All Things Considered Producers (l-r) Peter Breslow, Art Silverman, Richard L. Harris, Maury Schlesinger, Christopher Koch and Neal Conan line up in front of 1986's take on an editorial board.
All Things Considered Producers (l-r) Peter Breslow, Art Silverman, Richard L. Harris, Maury Schlesinger, Christopher Koch and Neal Conan line up in front of 1986's take on an editorial board. Art Silverman/NPR
What do you remember about October 1988? What if you read this: "Martians have invaded New Jersey." Seeing a clearer picture?
For the last decade, NPR Producer Kerry Thompson has been striking the public media equivalent of a gold mine as she digs through the NPR broadcast archives, one month at a time. She easily finds a wealth of riveting, nostalgic and just plain quirky stories stuck in the black hole of tape-reel abyss. Determined to share these classic pieces of audio with today's listeners, Thompson created a podcast: Playback.
Each month, Playback invites listeners for a ride in the "NPR DeLorean," to revisit the movers, shakers and, yes, one-hit wonders that made news exactly 25 years ago. This month's Playback takes a trip to October 1988: a time when Def Leppard's "Love Bites" topped the charts, scrunchies hit their stride and Lloyd Bentsen famously assured Dan Quayle that he was "no Jack Kennedy."
The podcast begins with a reminder for listeners of a day when the world "came to an end." That month, NPR aired a 50th anniversary tribute to Orson Welles' iconic 1938 radio broadcast, The War of the Worlds. And today marks 75 years since Welles pulled off this "prank" of epic proportion. Now that's what we call an October Surprise.
Have you seen this Sony Pro Walkman cassette machine? "I never got it back," says Peter Breslow, who maintains that it was "swiped by one of the Yak herders who were helping to transport our loads."
Have you seen this Sony Pro Walkman cassette machine? "I never got it back," says Peter Breslow, who maintains that it was "swiped by one of the Yak herders who were helping to transport our loads." wikipedia.org/wiki/Walkman
Playback: October 1988 then goes off the trail and clips into Cowboys on Everest, a Peabody Award-winning piece from NPR's Peter Breslow. Breslow was working as a producer for All Things Considered when he lugged a Sony Pro Walkman cassette machine along for a trek up Mount Everest. Breslow used a lavalier lapel mic (think "helmet-cam," circa 1988) to capture audio, while keeping his hands free to wield ice axes into the North Face of the notorious peak.
Another gem from this month's Playback: In an interview with Fresh Air Host Terry Gross, a young Tom Hanks wonders aloud how long his celebrity might last. He didn't yet know that Big, for which Hanks' would nab his first Oscar, was already on the Academy's radar. Gross, herself, was still early in her own career as host of a nationally distributed news-talk show produced out of Member Station WHYY in Philadelphia.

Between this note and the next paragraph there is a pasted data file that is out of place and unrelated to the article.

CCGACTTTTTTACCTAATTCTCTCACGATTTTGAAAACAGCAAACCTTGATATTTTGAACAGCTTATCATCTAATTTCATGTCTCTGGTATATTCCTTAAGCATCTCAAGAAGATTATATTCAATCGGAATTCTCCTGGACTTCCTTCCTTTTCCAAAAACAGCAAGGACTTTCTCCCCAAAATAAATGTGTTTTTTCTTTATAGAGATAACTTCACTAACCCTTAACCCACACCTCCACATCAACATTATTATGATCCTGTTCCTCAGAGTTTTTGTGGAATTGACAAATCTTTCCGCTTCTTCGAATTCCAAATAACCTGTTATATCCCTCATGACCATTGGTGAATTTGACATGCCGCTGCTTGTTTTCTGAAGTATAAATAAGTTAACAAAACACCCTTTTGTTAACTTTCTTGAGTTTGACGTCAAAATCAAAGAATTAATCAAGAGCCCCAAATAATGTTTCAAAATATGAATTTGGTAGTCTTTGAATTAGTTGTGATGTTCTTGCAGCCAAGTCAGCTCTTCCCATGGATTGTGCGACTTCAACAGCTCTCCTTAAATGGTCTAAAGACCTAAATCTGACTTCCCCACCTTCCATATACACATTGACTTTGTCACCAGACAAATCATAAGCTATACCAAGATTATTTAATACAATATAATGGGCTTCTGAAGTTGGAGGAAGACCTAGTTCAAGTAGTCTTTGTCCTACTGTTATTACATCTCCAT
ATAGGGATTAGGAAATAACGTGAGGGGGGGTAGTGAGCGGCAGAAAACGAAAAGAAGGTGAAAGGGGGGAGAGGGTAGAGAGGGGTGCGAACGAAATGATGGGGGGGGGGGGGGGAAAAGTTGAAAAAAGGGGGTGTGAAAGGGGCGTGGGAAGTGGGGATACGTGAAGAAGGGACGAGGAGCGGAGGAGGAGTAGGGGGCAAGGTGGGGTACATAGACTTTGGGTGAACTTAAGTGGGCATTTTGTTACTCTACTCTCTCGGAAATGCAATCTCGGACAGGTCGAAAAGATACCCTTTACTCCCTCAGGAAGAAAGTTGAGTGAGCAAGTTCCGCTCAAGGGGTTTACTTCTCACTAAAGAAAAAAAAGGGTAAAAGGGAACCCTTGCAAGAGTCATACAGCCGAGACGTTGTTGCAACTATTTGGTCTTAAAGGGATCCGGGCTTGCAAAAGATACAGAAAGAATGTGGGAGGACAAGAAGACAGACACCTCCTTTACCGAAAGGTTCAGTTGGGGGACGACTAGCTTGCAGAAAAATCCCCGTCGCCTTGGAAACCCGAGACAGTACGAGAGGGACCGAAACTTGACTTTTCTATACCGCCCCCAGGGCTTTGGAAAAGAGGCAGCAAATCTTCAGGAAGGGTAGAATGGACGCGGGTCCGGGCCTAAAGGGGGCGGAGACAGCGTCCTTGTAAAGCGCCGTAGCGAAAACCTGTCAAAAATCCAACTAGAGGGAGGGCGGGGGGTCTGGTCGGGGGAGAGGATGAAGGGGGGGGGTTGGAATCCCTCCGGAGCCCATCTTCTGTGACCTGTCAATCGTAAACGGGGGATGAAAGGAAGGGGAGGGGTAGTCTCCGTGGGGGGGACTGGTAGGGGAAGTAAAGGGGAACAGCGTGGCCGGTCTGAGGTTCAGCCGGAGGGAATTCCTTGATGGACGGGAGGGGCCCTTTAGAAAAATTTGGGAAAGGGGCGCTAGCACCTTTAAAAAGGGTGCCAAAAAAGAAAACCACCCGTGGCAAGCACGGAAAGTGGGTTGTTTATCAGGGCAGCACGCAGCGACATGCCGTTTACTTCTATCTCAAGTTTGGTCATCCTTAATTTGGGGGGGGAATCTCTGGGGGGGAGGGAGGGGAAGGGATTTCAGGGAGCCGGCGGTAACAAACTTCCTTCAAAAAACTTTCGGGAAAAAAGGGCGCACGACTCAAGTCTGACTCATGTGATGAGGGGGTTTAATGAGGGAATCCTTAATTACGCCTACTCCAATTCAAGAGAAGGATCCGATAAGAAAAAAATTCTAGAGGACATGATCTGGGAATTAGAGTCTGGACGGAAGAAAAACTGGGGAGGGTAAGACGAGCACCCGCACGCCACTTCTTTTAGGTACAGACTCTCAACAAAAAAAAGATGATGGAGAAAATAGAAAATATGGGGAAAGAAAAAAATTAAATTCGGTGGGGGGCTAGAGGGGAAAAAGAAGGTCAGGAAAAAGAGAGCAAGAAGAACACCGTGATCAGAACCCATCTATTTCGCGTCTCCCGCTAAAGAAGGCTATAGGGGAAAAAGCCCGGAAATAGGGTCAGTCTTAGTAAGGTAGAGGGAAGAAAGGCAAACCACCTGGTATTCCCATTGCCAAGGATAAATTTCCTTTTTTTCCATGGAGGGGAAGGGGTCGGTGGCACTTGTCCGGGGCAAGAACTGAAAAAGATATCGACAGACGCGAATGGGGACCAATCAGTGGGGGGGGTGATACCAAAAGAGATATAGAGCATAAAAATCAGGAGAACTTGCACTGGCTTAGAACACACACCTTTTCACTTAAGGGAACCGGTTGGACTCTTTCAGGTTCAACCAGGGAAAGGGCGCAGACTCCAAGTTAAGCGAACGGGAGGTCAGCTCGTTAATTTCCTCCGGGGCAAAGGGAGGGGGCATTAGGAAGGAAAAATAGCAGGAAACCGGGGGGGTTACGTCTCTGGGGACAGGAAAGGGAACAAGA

Fast forward a quarter-century, when a seasoned Hanks speaks again with Fresh Air, this time as his latest film Captain Phillips swirls with Oscar buzz. Together, this pair of conversations offers a glimpse through a rare window into the makings of a storied Hollywood career.
1980s Snapshots At NPR
Reporting the news on what is, clearly, a very hairy situation. Pictured here (l-r) are NPR's Gary Covino, Anne Gudenkauf, Ted Clark and Christopher Koch in 1980, just moments before Ronald Reagan won the presidential election.
"These days, most of my mountaineering experience involves arranging interviews with real climbers," says Peter Breslow (pictured here, in 1988), who now produces for NPR's Weekend Edition. Somebody's getting a "helmet-cam" for his birthday!
Terry Gross celebrates Fresh Air's first anniversary as a national program in 1988. NPR had previously only offered the news-talk show to Member Stations on a weekly basis.
courtesy of Fresh Air
25 years ago, Robert Siegel and Renee Montagne (l-r) were co-hosts for All Things Considered. In 1988, the afternoon newsmagazine was already in its 17th year on-air. Also pictured (l-r): NPR's Alex Chadwick, Art Silverman and Lynn Neary.
Richard L. Harris, Ira Glass, Robert Siegel and Neal Conan (l-r) pictured here in 1986. We imagine that the four were ranking their hairstyles.
We'll leave you with one final thought about the practicality of dumpster diving in the NPR archives. As our own pop culture Monkey See blogger Linda Holmes once wrote,
It feels redundant, and maybe a bit solipsistic, to study the mechanics of nostalgia too closely. It means watching ourselves watch ourselves and asking why we're doing it.
Broad cultural nostalgia... has... a single aim: escape... When you leave your regular life, Tahiti or Alaska or St. Maarten may be in fashion or may be cheap, but you don't leave to be there so much as you leave to not be here... You need to leave, so you leave.
What's eternal about nostalgia is the same thing that's eternal about travel: It will always happen, not because what's out there is so special that it will pull us out through the windows, but because what's in here is, at least some of the time, so difficult that it will push us out through the door.
So, enjoy the travel back to October 1988. We only hope that the impossibly bad hairstyles don't return with you in your carry on.
Allison Corke is part of the NPR Development team. She was an 80s baby.